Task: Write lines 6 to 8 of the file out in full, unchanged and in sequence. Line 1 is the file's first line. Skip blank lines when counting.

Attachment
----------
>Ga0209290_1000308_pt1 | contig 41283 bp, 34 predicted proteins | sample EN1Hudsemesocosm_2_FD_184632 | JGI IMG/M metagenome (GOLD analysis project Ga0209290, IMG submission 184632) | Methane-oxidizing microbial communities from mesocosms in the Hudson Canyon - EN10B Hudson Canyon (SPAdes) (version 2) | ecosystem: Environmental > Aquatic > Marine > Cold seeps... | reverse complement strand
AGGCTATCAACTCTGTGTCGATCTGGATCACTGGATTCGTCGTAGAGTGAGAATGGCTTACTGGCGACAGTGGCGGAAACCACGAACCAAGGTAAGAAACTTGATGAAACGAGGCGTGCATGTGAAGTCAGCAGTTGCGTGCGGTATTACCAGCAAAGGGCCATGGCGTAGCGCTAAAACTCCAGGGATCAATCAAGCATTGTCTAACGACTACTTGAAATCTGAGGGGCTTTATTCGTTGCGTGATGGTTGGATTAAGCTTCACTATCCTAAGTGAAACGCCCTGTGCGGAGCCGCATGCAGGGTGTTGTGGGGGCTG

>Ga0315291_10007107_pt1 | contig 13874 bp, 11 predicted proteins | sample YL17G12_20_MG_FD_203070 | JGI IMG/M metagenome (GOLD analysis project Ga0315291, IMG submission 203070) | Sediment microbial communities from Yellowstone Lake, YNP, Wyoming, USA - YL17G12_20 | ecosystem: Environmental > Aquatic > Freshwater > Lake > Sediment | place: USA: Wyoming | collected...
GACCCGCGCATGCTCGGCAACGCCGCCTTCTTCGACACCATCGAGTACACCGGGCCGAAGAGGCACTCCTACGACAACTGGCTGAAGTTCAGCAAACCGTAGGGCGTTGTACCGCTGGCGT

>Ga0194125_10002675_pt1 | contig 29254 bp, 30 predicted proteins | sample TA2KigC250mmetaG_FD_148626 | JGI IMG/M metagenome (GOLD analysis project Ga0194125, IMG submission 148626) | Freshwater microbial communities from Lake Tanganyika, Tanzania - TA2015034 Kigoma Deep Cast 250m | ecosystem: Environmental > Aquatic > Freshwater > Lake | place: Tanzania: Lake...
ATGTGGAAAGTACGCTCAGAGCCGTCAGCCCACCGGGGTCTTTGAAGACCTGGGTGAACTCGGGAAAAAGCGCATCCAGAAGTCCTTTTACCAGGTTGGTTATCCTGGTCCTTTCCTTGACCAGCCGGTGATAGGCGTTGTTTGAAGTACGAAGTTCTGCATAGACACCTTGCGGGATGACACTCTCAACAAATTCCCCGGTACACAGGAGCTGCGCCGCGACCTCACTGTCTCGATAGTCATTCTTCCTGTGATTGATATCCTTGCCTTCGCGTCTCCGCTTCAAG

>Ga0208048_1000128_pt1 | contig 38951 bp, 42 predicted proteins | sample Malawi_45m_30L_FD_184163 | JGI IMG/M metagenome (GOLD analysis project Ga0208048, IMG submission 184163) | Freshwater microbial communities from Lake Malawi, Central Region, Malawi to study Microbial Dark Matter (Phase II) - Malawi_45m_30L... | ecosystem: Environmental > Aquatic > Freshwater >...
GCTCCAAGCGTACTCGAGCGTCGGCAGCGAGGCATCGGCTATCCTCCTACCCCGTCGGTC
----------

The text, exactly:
ATGTGGAAAGTACGCTCAGAGCCGTCAGCCCACCGGGGTCTTTGAAGACCTGGGTGAACTCGGGAAAAAGCGCATCCAGAAGTCCTTTTACCAGGTTGGTTATCCTGGTCCTTTCCTTGACCAGCCGGTGATAGGCGTTGTTTGAAGTACGAAGTTCTGCATAGACACCTTGCGGGATGACACTCTCAACAAATTCCCCGGTACACAGGAGCTGCGCCGCGACCTCACTGTCTCGATAGTCATTCTTCCTGTGATTGATATCCTTGCCTTCGCGTCTCCGCTTCAAG

>Ga0208048_1000128_pt1 | contig 38951 bp, 42 predicted proteins | sample Malawi_45m_30L_FD_184163 | JGI IMG/M metagenome (GOLD analysis project Ga0208048, IMG submission 184163) | Freshwater microbial communities from Lake Malawi, Central Region, Malawi to study Microbial Dark Matter (Phase II) - Malawi_45m_30L... | ecosystem: Environmental > Aquatic > Freshwater >...
GCTCCAAGCGTACTCGAGCGTCGGCAGCGAGGCATCGGCTATCCTCCTACCCCGTCGGTC